Hass also claims that economic and other sorts of protesters in Israel are mollified by the oppression of Palestinians and the purchase of more arms, which is a strange claim, seeing that there are weekly anti-corruption protests in Tel Aviv, focused not on the need to kill more Palestinians, but rather on holding the government to account for dirty dealings, including allegations surrounding the purchase of submarines from Germany.

Yedioth reports on fresh details about what middleman-turned-state’s witness Miki Ganor told investigators, including the fact that he wielded massive influence over making sure the Defense Ministry chose the subs being made by the German firm he was representing and not any rivals by controlling the right people.

In one case, he was able to torpedo a meeting between defense officials and South Koreans competing for the contract with a call to Netanyahu’s cousin and attorney David Shimron, whom he had hired as part of his team.

“I called David Shimron in a panic and I told him the director general of the Defense Ministry and his team were supposed to be taking off for Korea and that he must prevent the meeting,” he is quoted as saying. Shimron later told him it had been “taken care of,” according to the report.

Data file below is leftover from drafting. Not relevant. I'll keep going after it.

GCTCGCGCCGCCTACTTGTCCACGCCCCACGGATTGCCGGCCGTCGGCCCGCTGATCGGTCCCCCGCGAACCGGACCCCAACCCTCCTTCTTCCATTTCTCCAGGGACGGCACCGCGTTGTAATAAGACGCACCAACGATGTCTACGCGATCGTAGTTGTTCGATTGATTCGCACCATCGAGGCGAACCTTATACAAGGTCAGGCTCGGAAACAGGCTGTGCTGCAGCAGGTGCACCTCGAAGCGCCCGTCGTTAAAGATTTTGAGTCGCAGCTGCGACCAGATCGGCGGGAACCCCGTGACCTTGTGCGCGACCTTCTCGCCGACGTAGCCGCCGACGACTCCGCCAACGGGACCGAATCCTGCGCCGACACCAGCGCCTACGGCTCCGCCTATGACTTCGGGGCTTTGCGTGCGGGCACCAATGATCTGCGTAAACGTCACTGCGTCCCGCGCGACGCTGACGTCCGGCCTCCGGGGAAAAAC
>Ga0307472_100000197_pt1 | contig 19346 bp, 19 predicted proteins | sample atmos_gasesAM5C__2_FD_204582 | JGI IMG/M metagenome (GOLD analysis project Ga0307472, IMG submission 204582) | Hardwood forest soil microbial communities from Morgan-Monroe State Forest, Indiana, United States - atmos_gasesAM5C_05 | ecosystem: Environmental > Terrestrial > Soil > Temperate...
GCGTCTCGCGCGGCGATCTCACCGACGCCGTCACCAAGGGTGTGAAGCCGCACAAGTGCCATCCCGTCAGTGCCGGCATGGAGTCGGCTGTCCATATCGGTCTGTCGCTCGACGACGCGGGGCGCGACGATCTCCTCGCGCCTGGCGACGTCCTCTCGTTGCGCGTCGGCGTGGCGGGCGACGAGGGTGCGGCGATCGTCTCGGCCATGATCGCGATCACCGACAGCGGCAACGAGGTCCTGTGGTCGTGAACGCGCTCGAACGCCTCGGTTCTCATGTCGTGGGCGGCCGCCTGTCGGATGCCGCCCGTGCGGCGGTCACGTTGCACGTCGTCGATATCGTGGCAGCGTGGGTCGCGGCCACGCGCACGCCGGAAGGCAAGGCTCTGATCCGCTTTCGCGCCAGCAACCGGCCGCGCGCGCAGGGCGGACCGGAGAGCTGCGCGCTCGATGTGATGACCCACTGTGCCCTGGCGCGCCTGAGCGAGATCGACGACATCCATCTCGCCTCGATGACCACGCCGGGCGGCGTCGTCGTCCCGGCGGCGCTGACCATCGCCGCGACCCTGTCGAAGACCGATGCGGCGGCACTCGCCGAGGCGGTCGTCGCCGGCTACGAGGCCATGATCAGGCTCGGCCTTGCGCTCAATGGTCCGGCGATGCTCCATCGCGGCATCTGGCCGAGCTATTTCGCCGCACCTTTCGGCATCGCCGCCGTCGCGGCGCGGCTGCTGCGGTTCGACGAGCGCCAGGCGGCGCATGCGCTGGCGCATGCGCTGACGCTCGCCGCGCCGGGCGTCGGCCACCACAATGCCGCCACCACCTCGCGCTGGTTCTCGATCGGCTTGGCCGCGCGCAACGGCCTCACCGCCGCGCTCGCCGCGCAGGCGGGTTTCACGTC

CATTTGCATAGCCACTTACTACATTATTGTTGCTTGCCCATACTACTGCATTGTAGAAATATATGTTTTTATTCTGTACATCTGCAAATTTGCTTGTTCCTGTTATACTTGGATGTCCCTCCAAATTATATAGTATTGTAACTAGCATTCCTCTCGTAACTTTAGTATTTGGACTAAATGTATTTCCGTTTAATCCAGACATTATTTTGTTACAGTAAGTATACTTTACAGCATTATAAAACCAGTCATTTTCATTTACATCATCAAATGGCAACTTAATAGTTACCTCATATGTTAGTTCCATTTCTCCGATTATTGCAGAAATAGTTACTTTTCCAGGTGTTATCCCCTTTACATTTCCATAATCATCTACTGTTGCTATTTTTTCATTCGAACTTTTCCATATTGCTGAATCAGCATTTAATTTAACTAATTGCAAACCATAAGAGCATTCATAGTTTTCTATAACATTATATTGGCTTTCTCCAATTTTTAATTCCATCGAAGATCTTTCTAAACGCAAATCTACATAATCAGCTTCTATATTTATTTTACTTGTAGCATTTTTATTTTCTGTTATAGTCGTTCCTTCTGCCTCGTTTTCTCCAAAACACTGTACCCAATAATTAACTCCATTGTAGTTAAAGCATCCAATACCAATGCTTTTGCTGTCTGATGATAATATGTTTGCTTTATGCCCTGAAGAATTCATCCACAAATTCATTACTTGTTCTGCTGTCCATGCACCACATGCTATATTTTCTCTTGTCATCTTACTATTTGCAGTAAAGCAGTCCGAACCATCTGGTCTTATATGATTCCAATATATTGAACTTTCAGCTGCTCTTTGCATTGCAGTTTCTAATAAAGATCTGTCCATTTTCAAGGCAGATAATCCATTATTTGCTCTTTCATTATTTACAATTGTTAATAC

I drink your votes, I drink them up

Papers also give wide coverage to something not yet taken care of, a law shuttering mini-markets on Shabbat, which was pushed off after the coalition was unsure it could muster a majority, with one MK sick and another out because his wife died that morning. The paper reports that the opposition stuck to its guns on not offering to sit two MKs of its own out to offset the absences, but columnist Moti Tochfeld slams it as “insane with wanting to embarrass the coalition” and says the Zionist Union is just digging its own grave by focusing on issues of state and religion, which is opposition partner Yesh Atid’s strongest suit.

“They don’t notice, but their real enemy Yair Lapid is standing to the side with a straw and sucking up seat after seat. One more parliamentary victory like this and they’ll be in single-digit territory,” he writes, conjuring images of Lapid as milkshake-drinking Daniel Day Lewis. “So long as the conversation around state and religion continues, Lapid will keep leading the left-wing camp in a head-to-head battle with Netanyahu.”